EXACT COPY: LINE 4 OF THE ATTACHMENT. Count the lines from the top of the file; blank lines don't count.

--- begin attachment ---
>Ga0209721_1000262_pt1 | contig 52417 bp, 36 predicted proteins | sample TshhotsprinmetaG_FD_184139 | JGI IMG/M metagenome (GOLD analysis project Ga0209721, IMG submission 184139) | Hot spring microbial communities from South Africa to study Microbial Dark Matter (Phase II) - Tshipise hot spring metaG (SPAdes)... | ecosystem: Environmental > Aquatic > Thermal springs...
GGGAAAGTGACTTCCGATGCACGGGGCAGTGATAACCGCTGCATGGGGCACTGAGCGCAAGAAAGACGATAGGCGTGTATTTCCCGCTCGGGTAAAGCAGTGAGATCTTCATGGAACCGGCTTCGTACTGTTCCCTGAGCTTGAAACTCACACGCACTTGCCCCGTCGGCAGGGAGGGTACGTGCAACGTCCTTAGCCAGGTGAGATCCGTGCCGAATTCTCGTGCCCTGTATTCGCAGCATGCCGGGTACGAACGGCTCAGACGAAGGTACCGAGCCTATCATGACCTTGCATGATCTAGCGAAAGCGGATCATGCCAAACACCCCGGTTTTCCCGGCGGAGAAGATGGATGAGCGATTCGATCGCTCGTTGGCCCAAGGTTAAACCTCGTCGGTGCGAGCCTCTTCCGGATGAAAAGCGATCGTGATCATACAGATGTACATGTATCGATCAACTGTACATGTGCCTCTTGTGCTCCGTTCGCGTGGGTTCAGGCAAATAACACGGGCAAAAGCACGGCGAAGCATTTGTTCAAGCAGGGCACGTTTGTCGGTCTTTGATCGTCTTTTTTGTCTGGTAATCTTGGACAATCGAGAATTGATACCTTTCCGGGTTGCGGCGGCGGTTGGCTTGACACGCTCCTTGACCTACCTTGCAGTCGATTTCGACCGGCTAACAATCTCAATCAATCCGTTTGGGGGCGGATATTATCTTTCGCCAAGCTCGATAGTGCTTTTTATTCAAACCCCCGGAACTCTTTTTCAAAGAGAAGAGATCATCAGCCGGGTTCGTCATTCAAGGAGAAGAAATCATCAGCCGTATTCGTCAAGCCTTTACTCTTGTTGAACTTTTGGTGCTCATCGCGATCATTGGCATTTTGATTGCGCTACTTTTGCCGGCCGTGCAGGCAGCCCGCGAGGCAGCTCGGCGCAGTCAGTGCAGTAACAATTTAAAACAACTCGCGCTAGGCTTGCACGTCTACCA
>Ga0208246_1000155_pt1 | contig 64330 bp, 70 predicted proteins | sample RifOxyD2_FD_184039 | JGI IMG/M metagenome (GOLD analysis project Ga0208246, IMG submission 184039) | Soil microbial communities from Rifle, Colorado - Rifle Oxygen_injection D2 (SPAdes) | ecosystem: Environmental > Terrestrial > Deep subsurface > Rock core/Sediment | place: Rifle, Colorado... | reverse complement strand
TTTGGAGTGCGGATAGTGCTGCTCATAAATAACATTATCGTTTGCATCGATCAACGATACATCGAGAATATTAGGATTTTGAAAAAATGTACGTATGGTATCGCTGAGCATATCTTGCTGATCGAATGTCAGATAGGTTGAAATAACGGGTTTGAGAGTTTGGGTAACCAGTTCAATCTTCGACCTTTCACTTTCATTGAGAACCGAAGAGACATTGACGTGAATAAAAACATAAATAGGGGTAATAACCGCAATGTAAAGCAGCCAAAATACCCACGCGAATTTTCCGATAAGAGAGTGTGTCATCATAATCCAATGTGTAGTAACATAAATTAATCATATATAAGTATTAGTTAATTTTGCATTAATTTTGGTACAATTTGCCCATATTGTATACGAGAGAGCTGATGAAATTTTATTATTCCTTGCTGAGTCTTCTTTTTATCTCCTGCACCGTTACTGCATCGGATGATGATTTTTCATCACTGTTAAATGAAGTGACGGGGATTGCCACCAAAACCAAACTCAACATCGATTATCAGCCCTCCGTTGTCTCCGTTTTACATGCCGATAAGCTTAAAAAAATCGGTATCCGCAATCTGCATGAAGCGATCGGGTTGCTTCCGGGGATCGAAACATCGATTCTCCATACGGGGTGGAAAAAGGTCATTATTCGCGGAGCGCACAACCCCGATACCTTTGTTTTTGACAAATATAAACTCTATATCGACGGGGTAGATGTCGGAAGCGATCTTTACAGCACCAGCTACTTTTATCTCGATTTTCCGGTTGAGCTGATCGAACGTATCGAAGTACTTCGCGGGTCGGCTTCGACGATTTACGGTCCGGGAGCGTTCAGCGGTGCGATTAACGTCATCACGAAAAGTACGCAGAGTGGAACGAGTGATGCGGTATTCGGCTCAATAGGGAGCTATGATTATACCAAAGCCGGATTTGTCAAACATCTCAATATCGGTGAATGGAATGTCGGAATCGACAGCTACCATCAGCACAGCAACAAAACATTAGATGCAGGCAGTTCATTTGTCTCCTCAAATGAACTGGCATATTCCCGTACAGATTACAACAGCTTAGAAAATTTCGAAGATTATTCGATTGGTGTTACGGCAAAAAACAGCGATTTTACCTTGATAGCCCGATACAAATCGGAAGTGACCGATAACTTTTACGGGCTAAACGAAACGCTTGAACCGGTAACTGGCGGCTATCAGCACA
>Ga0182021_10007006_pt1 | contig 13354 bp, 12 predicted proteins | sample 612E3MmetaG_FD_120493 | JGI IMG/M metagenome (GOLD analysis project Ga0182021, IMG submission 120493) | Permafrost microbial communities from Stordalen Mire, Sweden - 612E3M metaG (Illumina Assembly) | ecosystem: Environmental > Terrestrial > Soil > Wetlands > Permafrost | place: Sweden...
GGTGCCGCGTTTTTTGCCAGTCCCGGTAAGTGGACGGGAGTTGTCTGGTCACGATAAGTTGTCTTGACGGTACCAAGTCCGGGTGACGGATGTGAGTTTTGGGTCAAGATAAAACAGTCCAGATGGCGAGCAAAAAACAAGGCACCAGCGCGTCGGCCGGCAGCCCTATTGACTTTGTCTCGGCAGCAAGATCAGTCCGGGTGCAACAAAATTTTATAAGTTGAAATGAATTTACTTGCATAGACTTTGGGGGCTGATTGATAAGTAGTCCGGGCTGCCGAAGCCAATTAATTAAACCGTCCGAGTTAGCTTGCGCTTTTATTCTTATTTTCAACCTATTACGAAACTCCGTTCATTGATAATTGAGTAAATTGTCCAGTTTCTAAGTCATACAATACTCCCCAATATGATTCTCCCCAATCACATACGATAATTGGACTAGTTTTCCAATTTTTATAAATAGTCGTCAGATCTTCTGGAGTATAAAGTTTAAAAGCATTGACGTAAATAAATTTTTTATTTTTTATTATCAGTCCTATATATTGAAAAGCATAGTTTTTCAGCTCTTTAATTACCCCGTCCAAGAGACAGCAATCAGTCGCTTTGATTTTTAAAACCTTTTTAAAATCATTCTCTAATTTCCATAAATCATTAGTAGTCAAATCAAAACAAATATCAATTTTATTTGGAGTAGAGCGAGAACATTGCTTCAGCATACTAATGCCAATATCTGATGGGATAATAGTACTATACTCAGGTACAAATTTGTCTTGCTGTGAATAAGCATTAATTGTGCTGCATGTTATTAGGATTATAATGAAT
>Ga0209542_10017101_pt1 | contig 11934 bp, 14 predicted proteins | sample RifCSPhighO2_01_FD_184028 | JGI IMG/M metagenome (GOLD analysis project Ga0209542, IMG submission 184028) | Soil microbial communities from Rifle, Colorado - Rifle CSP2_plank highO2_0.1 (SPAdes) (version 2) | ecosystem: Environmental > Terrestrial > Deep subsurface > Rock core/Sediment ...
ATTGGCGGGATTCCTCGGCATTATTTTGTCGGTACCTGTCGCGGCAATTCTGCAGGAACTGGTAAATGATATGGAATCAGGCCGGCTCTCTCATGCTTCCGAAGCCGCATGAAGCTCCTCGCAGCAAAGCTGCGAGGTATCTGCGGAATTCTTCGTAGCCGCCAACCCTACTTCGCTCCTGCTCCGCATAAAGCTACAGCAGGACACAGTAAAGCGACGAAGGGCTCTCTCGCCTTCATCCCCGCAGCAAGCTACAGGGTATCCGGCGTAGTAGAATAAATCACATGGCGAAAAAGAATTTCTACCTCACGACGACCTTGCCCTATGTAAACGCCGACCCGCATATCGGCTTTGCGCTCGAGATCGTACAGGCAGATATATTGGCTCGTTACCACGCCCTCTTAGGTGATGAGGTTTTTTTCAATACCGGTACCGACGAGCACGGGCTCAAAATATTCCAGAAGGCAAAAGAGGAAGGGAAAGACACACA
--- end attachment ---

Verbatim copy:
TTTGGAGTGCGGATAGTGCTGCTCATAAATAACATTATCGTTTGCATCGATCAACGATACATCGAGAATATTAGGATTTTGAAAAAATGTACGTATGGTATCGCTGAGCATATCTTGCTGATCGAATGTCAGATAGGTTGAAATAACGGGTTTGAGAGTTTGGGTAACCAGTTCAATCTTCGACCTTTCACTTTCATTGAGAACCGAAGAGACATTGACGTGAATAAAAACATAAATAGGGGTAATAACCGCAATGTAAAGCAGCCAAAATACCCACGCGAATTTTCCGATAAGAGAGTGTGTCATCATAATCCAATGTGTAGTAACATAAATTAATCATATATAAGTATTAGTTAATTTTGCATTAATTTTGGTACAATTTGCCCATATTGTATACGAGAGAGCTGATGAAATTTTATTATTCCTTGCTGAGTCTTCTTTTTATCTCCTGCACCGTTACTGCATCGGATGATGATTTTTCATCACTGTTAAATGAAGTGACGGGGATTGCCACCAAAACCAAACTCAACATCGATTATCAGCCCTCCGTTGTCTCCGTTTTACATGCCGATAAGCTTAAAAAAATCGGTATCCGCAATCTGCATGAAGCGATCGGGTTGCTTCCGGGGATCGAAACATCGATTCTCCATACGGGGTGGAAAAAGGTCATTATTCGCGGAGCGCACAACCCCGATACCTTTGTTTTTGACAAATATAAACTCTATATCGACGGGGTAGATGTCGGAAGCGATCTTTACAGCACCAGCTACTTTTATCTCGATTTTCCGGTTGAGCTGATCGAACGTATCGAAGTACTTCGCGGGTCGGCTTCGACGATTTACGGTCCGGGAGCGTTCAGCGGTGCGATTAACGTCATCACGAAAAGTACGCAGAGTGGAACGAGTGATGCGGTATTCGGCTCAATAGGGAGCTATGATTATACCAAAGCCGGATTTGTCAAACATCTCAATATCGGTGAATGGAATGTCGGAATCGACAGCTACCATCAGCACAGCAACAAAACATTAGATGCAGGCAGTTCATTTGTCTCCTCAAATGAACTGGCATATTCCCGTACAGATTACAACAGCTTAGAAAATTTCGAAGATTATTCGATTGGTGTTACGGCAAAAAACAGCGATTTTACCTTGATAGCCCGATACAAATCGGAAGTGACCGATAACTTTTACGGGCTAAACGAAACGCTTGAACCGGTAACTGGCGGCTATCAGCACA